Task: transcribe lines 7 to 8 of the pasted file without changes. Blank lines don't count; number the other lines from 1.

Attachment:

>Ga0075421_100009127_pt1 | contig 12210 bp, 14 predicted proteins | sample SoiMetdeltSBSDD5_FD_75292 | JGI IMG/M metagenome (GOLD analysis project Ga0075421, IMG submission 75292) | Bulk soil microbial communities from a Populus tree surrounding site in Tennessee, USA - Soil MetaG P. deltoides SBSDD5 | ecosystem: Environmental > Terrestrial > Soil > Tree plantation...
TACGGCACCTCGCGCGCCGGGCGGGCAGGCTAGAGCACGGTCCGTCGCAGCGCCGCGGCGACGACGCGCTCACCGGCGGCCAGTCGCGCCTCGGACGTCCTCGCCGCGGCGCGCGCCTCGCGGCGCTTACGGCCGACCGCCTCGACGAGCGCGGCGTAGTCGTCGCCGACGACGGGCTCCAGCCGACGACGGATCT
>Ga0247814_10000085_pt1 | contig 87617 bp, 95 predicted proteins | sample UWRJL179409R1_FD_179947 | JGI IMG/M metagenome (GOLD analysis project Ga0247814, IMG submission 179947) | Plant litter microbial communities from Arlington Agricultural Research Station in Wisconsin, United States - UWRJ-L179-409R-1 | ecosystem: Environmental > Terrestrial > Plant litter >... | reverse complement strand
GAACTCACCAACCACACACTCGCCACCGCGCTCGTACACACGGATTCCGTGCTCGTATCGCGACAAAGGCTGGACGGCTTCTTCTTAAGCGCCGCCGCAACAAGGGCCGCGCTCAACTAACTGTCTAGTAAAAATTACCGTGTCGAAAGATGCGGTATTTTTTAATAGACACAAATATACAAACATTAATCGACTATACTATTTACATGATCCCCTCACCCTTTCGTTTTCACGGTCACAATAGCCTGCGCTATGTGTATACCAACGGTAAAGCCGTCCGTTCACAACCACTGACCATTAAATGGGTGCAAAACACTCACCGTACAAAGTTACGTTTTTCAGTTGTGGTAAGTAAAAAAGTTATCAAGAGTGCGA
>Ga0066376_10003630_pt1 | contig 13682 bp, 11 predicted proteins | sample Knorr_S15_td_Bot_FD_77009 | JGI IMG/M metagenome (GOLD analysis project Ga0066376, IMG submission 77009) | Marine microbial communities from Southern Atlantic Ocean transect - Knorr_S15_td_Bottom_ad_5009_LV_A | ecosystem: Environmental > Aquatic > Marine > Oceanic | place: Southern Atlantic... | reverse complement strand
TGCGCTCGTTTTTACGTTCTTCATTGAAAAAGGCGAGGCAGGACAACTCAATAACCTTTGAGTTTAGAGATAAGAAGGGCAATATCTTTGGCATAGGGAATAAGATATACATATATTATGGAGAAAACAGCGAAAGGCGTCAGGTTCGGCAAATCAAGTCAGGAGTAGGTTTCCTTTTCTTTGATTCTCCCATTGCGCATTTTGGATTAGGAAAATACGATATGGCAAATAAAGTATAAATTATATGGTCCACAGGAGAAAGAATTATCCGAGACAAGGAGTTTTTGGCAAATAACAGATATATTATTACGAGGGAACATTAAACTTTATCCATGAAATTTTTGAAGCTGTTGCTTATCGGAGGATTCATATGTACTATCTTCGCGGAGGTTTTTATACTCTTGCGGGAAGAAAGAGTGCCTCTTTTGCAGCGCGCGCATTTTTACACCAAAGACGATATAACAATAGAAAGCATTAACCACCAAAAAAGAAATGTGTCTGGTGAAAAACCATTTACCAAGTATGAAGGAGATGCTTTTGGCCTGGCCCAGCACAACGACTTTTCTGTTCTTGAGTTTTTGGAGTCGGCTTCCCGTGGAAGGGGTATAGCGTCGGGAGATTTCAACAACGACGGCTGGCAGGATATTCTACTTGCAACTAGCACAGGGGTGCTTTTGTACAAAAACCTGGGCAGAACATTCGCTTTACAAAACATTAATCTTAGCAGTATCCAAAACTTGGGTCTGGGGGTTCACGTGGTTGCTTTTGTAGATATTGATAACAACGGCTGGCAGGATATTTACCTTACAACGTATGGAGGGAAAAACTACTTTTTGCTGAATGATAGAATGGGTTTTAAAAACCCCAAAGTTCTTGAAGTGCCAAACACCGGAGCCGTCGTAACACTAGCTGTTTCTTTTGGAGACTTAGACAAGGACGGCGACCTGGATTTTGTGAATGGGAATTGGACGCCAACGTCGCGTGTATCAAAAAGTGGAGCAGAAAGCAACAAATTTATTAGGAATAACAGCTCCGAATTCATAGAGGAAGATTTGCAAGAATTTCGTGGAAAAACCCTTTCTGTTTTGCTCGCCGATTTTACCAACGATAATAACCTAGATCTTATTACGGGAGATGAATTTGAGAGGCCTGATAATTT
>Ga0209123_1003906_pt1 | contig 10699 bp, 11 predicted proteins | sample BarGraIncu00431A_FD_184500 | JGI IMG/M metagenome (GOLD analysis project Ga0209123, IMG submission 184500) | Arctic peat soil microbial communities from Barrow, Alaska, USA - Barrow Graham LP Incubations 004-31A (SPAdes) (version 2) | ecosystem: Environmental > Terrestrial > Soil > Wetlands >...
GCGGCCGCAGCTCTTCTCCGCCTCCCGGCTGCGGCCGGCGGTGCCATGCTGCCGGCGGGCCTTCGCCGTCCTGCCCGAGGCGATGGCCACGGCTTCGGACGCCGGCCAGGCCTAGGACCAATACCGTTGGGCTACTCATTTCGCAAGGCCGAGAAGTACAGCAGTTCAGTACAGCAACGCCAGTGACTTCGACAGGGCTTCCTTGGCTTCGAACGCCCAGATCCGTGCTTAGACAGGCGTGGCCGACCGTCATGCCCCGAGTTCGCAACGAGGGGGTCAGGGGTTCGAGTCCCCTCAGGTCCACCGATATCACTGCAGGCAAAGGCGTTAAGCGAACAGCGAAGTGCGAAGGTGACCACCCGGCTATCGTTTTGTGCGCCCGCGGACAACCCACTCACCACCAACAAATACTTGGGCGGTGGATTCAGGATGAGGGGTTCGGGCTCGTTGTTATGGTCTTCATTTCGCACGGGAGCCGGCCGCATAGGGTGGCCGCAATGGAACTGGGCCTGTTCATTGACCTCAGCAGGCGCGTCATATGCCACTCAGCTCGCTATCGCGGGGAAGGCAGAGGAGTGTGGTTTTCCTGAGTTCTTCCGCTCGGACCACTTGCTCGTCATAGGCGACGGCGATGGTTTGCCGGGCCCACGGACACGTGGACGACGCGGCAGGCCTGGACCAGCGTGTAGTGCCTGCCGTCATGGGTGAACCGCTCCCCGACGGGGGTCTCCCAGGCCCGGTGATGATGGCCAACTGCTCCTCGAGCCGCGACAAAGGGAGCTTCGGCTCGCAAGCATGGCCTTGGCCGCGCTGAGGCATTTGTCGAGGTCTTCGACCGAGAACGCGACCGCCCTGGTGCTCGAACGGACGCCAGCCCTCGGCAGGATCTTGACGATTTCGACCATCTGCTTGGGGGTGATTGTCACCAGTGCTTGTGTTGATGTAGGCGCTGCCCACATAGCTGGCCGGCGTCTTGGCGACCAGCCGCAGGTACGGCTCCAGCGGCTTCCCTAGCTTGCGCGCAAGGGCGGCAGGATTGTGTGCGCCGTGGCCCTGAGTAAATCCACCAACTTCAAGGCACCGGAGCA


>Ga0209123_1003906_pt1 | contig 10699 bp, 11 predicted proteins | sample BarGraIncu00431A_FD_184500 | JGI IMG/M metagenome (GOLD analysis project Ga0209123, IMG submission 184500) | Arctic peat soil microbial communities from Barrow, Alaska, USA - Barrow Graham LP Incubations 004-31A (SPAdes) (version 2) | ecosystem: Environmental > Terrestrial > Soil > Wetlands >...
GCGGCCGCAGCTCTTCTCCGCCTCCCGGCTGCGGCCGGCGGTGCCATGCTGCCGGCGGGCCTTCGCCGTCCTGCCCGAGGCGATGGCCACGGCTTCGGACGCCGGCCAGGCCTAGGACCAATACCGTTGGGCTACTCATTTCGCAAGGCCGAGAAGTACAGCAGTTCAGTACAGCAACGCCAGTGACTTCGACAGGGCTTCCTTGGCTTCGAACGCCCAGATCCGTGCTTAGACAGGCGTGGCCGACCGTCATGCCCCGAGTTCGCAACGAGGGGGTCAGGGGTTCGAGTCCCCTCAGGTCCACCGATATCACTGCAGGCAAAGGCGTTAAGCGAACAGCGAAGTGCGAAGGTGACCACCCGGCTATCGTTTTGTGCGCCCGCGGACAACCCACTCACCACCAACAAATACTTGGGCGGTGGATTCAGGATGAGGGGTTCGGGCTCGTTGTTATGGTCTTCATTTCGCACGGGAGCCGGCCGCATAGGGTGGCCGCAATGGAACTGGGCCTGTTCATTGACCTCAGCAGGCGCGTCATATGCCACTCAGCTCGCTATCGCGGGGAAGGCAGAGGAGTGTGGTTTTCCTGAGTTCTTCCGCTCGGACCACTTGCTCGTCATAGGCGACGGCGATGGTTTGCCGGGCCCACGGACACGTGGACGACGCGGCAGGCCTGGACCAGCGTGTAGTGCCTGCCGTCATGGGTGAACCGCTCCCCGACGGGGGTCTCCCAGGCCCGGTGATGATGGCCAACTGCTCCTCGAGCCGCGACAAAGGGAGCTTCGGCTCGCAAGCATGGCCTTGGCCGCGCTGAGGCATTTGTCGAGGTCTTCGACCGAGAACGCGACCGCCCTGGTGCTCGAACGGACGCCAGCCCTCGGCAGGATCTTGACGATTTCGACCATCTGCTTGGGGGTGATTGTCACCAGTGCTTGTGTTGATGTAGGCGCTGCCCACATAGCTGGCCGGCGTCTTGGCGACCAGCCGCAGGTACGGCTCCAGCGGCTTCCCTAGCTTGCGCGCAAGGGCGGCAGGATTGTGTGCGCCGTGGCCCTGAGTAAATCCACCAACTTCAAGGCACCGGAGCA